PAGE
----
According to Facebook, examples of clickbait headlines include: 'When She Looked Under Her Couch Cushions And Saw THIS… I Was SHOCKED!' and 'He Put Garlic In His Shoes Before Going To Bed And What Happens Next Is Hard To Believe'.
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Facebook began tests to incorporate the latest "fake news" signal into its rankings in December, specifically for articles that are outliers where people who read the article are significantly less likely to share it, and is now expanding this to Great Britain.
These UK-focused changes will join the online initatives including the Facebook Journalism Project, set up to offer "deeper collaboration" with news organisations.
Part of this project is e-training and learning courses, in nine languages, to help journalists better use Facebook's products, tools and services.
These come with a certificate curriculum. Facebook also offers training for local newsrooms with Knight Foundation, Detroit Journalism Cooperative, Institute for NonProfit News, Local Independent News Online (LION) and Institute for Journalism in New Media.
Facebook has been on the defensive in recent months. Following the furore surrounding Donald Trump's presidency, the site was accused of being explicit in helping spread fake news about the US presidential election. More recently, it's faced scorn for the way Facebook Live is being used to broadcast murders and suicides. As a result of the latter, the site announced plans to hire 3,000 extra moderators to track offensive content. This will bring the team total to 7,500.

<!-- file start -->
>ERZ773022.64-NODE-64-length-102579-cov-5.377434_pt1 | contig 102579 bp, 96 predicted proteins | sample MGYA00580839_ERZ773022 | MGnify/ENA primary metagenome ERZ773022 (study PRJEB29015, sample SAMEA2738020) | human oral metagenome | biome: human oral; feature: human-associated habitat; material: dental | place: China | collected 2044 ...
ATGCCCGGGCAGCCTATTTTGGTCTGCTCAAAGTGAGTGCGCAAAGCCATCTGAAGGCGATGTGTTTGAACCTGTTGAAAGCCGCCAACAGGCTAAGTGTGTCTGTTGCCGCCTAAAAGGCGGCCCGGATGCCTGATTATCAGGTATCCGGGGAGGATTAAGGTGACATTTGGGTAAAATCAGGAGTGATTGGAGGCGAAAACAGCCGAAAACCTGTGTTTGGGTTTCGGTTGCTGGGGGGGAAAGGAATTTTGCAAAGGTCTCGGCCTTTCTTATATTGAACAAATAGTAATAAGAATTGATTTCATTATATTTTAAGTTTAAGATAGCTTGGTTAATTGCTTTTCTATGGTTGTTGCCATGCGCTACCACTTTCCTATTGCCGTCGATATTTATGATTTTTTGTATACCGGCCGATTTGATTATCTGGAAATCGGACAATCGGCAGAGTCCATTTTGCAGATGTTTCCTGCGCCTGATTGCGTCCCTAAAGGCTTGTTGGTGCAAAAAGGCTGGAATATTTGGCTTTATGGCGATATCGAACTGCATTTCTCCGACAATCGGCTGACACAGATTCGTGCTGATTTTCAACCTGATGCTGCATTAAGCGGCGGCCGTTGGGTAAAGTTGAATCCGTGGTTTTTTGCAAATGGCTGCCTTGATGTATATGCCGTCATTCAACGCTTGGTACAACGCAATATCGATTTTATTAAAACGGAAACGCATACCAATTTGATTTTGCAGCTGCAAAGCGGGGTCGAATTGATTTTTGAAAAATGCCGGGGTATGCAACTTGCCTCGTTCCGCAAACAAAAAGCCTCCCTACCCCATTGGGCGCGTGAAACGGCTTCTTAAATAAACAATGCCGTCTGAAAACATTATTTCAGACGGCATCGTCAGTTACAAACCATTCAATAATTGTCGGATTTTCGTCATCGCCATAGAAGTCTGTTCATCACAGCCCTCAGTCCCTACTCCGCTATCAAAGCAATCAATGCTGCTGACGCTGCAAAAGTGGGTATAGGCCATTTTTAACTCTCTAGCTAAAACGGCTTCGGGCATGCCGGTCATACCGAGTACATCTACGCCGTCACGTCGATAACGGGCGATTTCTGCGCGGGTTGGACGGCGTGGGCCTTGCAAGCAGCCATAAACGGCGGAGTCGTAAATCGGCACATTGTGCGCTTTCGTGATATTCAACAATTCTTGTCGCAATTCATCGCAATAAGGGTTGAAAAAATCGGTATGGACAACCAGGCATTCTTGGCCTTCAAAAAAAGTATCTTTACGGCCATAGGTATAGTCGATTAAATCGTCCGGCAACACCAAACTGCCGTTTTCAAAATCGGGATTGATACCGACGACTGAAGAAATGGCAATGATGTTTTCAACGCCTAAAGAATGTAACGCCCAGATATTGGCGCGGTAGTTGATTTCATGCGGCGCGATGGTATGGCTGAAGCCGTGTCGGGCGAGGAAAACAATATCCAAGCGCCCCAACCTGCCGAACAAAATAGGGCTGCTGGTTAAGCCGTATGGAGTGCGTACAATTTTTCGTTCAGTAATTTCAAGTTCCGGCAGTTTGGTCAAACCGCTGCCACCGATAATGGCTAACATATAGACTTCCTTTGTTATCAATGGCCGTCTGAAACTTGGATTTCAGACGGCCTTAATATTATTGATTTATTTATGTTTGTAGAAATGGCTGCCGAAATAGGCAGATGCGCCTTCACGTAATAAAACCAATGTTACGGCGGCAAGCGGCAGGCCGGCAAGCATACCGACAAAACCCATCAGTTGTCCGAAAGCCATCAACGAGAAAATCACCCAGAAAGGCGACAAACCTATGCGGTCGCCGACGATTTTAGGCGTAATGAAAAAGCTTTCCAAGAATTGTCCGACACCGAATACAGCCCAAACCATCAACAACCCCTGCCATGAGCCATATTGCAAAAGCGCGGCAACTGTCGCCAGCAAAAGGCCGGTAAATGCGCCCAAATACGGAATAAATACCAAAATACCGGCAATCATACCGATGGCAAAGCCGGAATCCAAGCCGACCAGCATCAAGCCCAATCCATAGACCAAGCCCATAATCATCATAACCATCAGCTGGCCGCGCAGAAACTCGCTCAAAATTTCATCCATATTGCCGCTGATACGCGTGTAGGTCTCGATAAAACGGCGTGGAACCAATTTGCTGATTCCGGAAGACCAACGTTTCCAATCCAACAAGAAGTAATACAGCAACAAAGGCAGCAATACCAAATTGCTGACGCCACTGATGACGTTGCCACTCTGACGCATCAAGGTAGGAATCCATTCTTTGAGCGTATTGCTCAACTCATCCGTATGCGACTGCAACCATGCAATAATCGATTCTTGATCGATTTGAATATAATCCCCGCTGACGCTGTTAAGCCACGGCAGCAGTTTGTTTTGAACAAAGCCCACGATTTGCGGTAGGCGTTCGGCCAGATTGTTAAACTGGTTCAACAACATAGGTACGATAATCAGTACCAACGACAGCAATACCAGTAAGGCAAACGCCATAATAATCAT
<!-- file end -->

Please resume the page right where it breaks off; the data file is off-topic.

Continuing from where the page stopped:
“Over the last few weeks, we've seen people hurting themselves and others on Facebook – either live or in video posted later," Zuckerberg wrote on his Facebook page. "It's heartbreaking, and I've been reflecting on how we can do better for our community.”
The team looks at reports of hate speech and child exploitation, two issues the social network has been under pressure to dramatically improve upon. Zuckerberg added that Facebook needs to respond faster to reports, and is building new ways to make reporting simpler, and the review process faster.
Elsewhere, Jimmy Wales, the founder of Wikipedia, recently announced a community-driven online news service in response to the widespread distribution of deliberately misleading information masquerading as news.
The project, Wikitribune, is a hybrid model in which paid journalists work with a broad network of contributors. “We want to bring some of that fact-based, fact-checking mentality that we know from Wikipedia to news,” Wales told WIRED.
Wikitribune will be financed through a crowdfunding campaign that will determine the size of the initial team. “Humans haven’t fundamentally changed from the way we were 100 years ago or 500 years ago,” Wales continues. “People have a thirst for quality information.” He describes the core editorial mission of the platform as “facts matter” and intends that the site will be able to support “original reporting and investigative journalism”.